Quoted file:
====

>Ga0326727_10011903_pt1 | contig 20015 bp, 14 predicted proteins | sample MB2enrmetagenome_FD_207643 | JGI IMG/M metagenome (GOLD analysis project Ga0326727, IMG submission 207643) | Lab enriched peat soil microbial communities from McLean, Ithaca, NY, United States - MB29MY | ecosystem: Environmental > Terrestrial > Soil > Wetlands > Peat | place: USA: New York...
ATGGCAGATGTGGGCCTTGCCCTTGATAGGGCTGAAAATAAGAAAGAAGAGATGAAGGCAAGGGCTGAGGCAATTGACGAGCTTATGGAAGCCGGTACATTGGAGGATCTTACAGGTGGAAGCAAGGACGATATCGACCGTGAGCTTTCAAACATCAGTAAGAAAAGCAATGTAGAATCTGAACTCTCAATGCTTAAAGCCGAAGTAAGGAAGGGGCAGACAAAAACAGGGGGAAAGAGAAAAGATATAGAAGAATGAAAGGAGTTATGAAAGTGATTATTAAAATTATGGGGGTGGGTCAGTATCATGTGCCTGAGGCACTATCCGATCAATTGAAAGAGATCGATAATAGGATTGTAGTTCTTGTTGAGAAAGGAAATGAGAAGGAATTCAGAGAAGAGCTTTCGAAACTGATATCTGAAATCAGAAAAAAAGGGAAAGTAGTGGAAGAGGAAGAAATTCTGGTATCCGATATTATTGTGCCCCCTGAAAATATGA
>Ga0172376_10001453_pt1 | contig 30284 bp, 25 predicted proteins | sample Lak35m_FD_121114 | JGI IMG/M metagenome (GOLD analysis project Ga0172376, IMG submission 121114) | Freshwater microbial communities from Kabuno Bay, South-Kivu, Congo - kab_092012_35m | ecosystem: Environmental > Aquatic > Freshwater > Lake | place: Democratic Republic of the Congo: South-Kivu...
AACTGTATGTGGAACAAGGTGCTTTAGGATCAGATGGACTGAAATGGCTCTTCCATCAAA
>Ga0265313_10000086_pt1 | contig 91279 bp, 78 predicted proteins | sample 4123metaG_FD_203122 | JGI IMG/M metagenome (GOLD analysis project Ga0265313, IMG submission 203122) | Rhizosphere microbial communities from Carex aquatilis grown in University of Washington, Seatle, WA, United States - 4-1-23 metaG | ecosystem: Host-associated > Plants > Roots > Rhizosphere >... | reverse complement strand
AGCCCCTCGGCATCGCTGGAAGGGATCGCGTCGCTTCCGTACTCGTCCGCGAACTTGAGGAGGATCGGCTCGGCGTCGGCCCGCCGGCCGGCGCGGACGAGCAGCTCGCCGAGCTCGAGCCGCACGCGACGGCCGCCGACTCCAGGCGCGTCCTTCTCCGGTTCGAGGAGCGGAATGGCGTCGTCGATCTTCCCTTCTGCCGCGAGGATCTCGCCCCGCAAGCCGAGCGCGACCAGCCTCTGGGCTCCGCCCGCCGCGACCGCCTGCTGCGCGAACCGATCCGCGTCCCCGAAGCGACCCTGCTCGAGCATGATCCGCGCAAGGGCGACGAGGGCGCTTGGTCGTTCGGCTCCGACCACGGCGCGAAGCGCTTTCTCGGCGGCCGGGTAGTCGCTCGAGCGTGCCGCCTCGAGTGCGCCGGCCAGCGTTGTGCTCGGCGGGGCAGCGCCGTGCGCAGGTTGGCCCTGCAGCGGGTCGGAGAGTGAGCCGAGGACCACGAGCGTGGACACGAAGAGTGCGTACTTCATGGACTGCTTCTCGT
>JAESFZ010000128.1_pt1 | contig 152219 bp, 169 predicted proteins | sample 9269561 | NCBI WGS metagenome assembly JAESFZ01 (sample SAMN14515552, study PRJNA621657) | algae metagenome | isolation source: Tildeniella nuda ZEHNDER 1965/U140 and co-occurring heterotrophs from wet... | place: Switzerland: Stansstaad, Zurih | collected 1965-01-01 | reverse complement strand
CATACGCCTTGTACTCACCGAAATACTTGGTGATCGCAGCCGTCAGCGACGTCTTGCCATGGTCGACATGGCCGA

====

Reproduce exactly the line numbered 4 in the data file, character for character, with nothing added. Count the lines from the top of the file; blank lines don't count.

AACTGTATGTGGAACAAGGTGCTTTAGGATCAGATGGACTGAAATGGCTCTTCCATCAAA